Manchester Evening News article describing my research on the body clock and obesity related inflammation and associated diseases
Release date: 20/2/2015
Manchester University scientists say obese people could combat conditions such as heart disease and diabetes by eating, sleeping and taking medication according to their body clock
Scientists say obese people should get in sync with their body clocks
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Manchester Evening News
Obese people could combat conditions such as heart disease and diabetes by eating, sleeping and taking medication according to their body clock, say Manchester scientists.
The research could lead to new drugs and could open up a way to treat obesity without surgery. Patients could, by eating, sleeping and taking medication at times that fit with their body clock, control conditions without having to go under the knife.
Scientists at the University of Manchester, led by David Ray - professor of medicine and endocrinology - found that the body clock protein, REVERB, plays an important role in the safe accumulation of body fat.
Usually, as fat accumulates, there is inflammation in the body, which leads to conditions such as diabetes and heart disease. The research shows that the process is linked to the body clock.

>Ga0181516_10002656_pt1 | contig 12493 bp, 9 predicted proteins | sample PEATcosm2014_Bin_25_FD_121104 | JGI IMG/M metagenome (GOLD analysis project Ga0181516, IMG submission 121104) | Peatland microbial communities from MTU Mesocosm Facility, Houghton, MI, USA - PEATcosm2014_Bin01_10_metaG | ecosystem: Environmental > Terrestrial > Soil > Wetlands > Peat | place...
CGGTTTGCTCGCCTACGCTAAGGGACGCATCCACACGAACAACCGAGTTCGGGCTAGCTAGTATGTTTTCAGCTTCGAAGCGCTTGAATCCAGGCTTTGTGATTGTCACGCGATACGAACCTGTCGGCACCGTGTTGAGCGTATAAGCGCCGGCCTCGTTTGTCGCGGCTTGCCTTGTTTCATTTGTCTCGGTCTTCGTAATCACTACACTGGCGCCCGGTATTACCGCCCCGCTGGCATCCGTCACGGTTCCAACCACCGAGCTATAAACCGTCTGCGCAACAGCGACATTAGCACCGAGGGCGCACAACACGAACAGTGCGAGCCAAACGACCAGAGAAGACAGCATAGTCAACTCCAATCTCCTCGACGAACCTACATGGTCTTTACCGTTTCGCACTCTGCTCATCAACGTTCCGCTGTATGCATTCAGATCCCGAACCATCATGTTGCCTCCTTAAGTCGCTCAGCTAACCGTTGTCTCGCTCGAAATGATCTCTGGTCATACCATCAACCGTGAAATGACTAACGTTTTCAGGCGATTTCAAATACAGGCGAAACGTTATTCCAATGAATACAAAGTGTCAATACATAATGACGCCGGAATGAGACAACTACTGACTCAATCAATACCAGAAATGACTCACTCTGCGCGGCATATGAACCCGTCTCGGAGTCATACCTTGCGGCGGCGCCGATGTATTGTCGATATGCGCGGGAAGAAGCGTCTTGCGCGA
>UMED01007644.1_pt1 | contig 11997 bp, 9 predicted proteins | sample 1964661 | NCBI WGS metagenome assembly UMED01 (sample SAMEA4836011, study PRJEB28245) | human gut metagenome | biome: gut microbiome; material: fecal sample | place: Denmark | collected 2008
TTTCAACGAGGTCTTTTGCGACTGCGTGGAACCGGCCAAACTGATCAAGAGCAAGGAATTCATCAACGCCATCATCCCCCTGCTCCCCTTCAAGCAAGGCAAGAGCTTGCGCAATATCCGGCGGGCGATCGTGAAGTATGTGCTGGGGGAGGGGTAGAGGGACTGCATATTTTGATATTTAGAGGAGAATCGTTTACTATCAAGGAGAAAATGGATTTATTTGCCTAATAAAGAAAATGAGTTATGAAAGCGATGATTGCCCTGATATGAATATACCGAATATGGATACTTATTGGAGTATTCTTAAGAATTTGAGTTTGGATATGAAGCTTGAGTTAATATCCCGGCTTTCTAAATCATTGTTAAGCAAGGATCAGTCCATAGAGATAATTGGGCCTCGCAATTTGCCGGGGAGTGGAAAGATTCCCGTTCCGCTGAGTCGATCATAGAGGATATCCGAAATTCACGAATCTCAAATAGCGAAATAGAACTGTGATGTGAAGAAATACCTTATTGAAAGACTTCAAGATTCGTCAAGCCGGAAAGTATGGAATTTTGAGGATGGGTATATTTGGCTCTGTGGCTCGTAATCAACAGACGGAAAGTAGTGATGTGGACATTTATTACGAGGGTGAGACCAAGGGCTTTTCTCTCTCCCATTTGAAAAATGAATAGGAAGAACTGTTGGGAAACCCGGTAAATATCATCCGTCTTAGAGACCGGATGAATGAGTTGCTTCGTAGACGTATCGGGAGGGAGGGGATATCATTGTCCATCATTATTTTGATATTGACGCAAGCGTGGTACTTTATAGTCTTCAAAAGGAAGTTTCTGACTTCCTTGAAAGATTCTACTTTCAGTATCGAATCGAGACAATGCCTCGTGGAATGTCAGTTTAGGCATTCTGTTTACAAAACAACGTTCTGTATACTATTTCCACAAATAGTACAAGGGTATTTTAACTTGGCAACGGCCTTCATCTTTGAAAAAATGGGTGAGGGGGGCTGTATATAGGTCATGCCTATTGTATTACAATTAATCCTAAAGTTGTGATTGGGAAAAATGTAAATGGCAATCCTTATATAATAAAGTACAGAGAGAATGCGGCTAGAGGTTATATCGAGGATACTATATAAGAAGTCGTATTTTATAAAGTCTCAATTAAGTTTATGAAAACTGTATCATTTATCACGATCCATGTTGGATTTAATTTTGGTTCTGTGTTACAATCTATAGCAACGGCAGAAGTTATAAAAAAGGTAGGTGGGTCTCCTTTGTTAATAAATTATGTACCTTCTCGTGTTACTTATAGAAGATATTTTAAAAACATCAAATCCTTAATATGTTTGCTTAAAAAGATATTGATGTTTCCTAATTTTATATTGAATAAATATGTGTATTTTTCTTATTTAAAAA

Professor Ray said: “The real puzzle is identifying what the switch is that allows some fat to be safely stored, and causes some fat to become inflamed. The clock protein REVERB is that switch.”
The team found that REVERB affects obesity-related inflammation by regulating hormones. Experts say it could be possible to switch unhealthy fat into a healthier form and help people tackle diabetes and heart disease.
Researchers took fat and blood samples from morbidly obese patients, both before and after weight loss surgery. After surgery, their body fat was healthier, with less of the inflammation linked to diabetes and heart disease.
Professor Ray added: “Our analysis showed that in those who have undergone weight loss surgery, the same pathway from the body clock to inflamed fat is activated. This helps explain why surgery results in rapid health improvements.”